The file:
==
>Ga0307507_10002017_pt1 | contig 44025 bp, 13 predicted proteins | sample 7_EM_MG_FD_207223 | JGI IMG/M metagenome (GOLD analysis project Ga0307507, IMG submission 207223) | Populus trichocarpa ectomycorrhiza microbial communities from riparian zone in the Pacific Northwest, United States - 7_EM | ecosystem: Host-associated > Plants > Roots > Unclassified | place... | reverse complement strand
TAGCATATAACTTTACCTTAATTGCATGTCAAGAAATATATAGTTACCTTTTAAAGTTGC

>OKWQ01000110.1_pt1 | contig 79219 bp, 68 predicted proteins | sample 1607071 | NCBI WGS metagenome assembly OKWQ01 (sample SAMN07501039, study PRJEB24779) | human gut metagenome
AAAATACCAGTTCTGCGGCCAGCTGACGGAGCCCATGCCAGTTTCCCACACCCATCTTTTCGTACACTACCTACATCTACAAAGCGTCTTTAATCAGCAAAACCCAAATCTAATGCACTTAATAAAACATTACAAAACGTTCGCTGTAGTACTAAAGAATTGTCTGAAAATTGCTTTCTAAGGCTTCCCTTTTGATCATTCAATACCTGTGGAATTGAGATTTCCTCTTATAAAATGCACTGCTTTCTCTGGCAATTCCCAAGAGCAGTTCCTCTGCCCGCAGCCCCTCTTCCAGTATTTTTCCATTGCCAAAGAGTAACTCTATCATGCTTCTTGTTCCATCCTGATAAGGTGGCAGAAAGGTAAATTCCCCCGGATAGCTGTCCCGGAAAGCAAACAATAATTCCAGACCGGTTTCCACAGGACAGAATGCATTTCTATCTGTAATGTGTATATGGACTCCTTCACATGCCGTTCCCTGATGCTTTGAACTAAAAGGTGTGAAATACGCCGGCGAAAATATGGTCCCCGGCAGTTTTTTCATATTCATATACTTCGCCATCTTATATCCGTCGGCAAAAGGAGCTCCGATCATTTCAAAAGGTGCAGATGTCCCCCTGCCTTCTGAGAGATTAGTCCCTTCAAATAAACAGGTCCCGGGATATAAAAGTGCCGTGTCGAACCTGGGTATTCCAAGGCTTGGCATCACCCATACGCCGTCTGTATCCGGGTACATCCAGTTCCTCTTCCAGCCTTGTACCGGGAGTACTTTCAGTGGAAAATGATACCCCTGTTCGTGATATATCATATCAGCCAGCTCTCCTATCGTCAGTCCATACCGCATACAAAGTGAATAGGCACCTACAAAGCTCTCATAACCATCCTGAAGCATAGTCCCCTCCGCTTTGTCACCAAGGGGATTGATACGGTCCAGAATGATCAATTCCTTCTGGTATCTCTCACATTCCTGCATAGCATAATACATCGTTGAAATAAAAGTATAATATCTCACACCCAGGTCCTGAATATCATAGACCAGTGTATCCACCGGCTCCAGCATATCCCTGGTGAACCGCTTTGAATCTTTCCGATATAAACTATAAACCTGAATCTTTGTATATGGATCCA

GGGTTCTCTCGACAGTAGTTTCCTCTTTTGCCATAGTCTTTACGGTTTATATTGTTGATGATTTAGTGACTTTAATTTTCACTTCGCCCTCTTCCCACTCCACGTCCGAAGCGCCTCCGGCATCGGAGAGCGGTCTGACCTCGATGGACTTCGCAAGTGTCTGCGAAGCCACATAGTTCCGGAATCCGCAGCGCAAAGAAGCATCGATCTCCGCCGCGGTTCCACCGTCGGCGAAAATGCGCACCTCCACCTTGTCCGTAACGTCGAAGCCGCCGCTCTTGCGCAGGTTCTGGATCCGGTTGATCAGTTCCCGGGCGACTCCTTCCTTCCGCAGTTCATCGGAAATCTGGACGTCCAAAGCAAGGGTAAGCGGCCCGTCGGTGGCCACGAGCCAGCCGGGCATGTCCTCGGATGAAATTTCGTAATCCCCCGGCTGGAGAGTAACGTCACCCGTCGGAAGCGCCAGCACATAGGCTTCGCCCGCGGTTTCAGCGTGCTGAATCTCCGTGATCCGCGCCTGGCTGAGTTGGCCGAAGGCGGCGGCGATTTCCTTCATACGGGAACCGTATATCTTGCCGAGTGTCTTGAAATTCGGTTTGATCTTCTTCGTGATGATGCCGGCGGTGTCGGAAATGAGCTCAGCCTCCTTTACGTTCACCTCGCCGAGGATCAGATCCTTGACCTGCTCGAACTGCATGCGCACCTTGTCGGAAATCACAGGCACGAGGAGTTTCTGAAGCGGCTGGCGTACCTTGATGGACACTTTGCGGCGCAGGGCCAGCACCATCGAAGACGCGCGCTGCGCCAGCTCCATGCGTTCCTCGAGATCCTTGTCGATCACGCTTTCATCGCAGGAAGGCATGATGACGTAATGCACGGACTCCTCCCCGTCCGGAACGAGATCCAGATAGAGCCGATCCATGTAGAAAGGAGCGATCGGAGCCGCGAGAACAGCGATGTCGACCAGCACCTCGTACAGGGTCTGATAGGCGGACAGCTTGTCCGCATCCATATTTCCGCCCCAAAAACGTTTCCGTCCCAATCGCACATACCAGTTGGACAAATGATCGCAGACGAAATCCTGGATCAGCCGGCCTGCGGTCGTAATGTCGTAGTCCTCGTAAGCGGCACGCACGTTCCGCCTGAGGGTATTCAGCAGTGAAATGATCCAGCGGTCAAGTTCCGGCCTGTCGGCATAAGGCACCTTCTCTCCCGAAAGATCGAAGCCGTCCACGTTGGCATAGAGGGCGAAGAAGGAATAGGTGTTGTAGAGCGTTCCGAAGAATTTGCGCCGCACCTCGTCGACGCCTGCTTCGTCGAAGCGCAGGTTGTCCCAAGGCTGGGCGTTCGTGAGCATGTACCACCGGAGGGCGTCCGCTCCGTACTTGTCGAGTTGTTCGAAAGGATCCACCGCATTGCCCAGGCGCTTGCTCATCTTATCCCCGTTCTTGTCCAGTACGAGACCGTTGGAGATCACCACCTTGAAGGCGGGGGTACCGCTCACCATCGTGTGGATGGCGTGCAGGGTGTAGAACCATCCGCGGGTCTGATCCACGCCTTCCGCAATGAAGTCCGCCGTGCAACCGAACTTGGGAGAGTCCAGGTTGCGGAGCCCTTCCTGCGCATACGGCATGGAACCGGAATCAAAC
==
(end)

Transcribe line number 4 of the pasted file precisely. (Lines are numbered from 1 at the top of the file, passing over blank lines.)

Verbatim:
AAAATACCAGTTCTGCGGCCAGCTGACGGAGCCCATGCCAGTTTCCCACACCCATCTTTTCGTACACTACCTACATCTACAAAGCGTCTTTAATCAGCAAAACCCAAATCTAATGCACTTAATAAAACATTACAAAACGTTCGCTGTAGTACTAAAGAATTGTCTGAAAATTGCTTTCTAAGGCTTCCCTTTTGATCATTCAATACCTGTGGAATTGAGATTTCCTCTTATAAAATGCACTGCTTTCTCTGGCAATTCCCAAGAGCAGTTCCTCTGCCCGCAGCCCCTCTTCCAGTATTTTTCCATTGCCAAAGAGTAACTCTATCATGCTTCTTGTTCCATCCTGATAAGGTGGCAGAAAGGTAAATTCCCCCGGATAGCTGTCCCGGAAAGCAAACAATAATTCCAGACCGGTTTCCACAGGACAGAATGCATTTCTATCTGTAATGTGTATATGGACTCCTTCACATGCCGTTCCCTGATGCTTTGAACTAAAAGGTGTGAAATACGCCGGCGAAAATATGGTCCCCGGCAGTTTTTTCATATTCATATACTTCGCCATCTTATATCCGTCGGCAAAAGGAGCTCCGATCATTTCAAAAGGTGCAGATGTCCCCCTGCCTTCTGAGAGATTAGTCCCTTCAAATAAACAGGTCCCGGGATATAAAAGTGCCGTGTCGAACCTGGGTATTCCAAGGCTTGGCATCACCCATACGCCGTCTGTATCCGGGTACATCCAGTTCCTCTTCCAGCCTTGTACCGGGAGTACTTTCAGTGGAAAATGATACCCCTGTTCGTGATATATCATATCAGCCAGCTCTCCTATCGTCAGTCCATACCGCATACAAAGTGAATAGGCACCTACAAAGCTCTCATAACCATCCTGAAGCATAGTCCCCTCCGCTTTGTCACCAAGGGGATTGATACGGTCCAGAATGATCAATTCCTTCTGGTATCTCTCACATTCCTGCATAGCATAATACATCGTTGAAATAAAAGTATAATATCTCACACCCAGGTCCTGAATATCATAGACCAGTGTATCCACCGGCTCCAGCATATCCCTGGTGAACCGCTTTGAATCTTTCCGATATAAACTATAAACCTGAATCTTTGTATATGGATCCA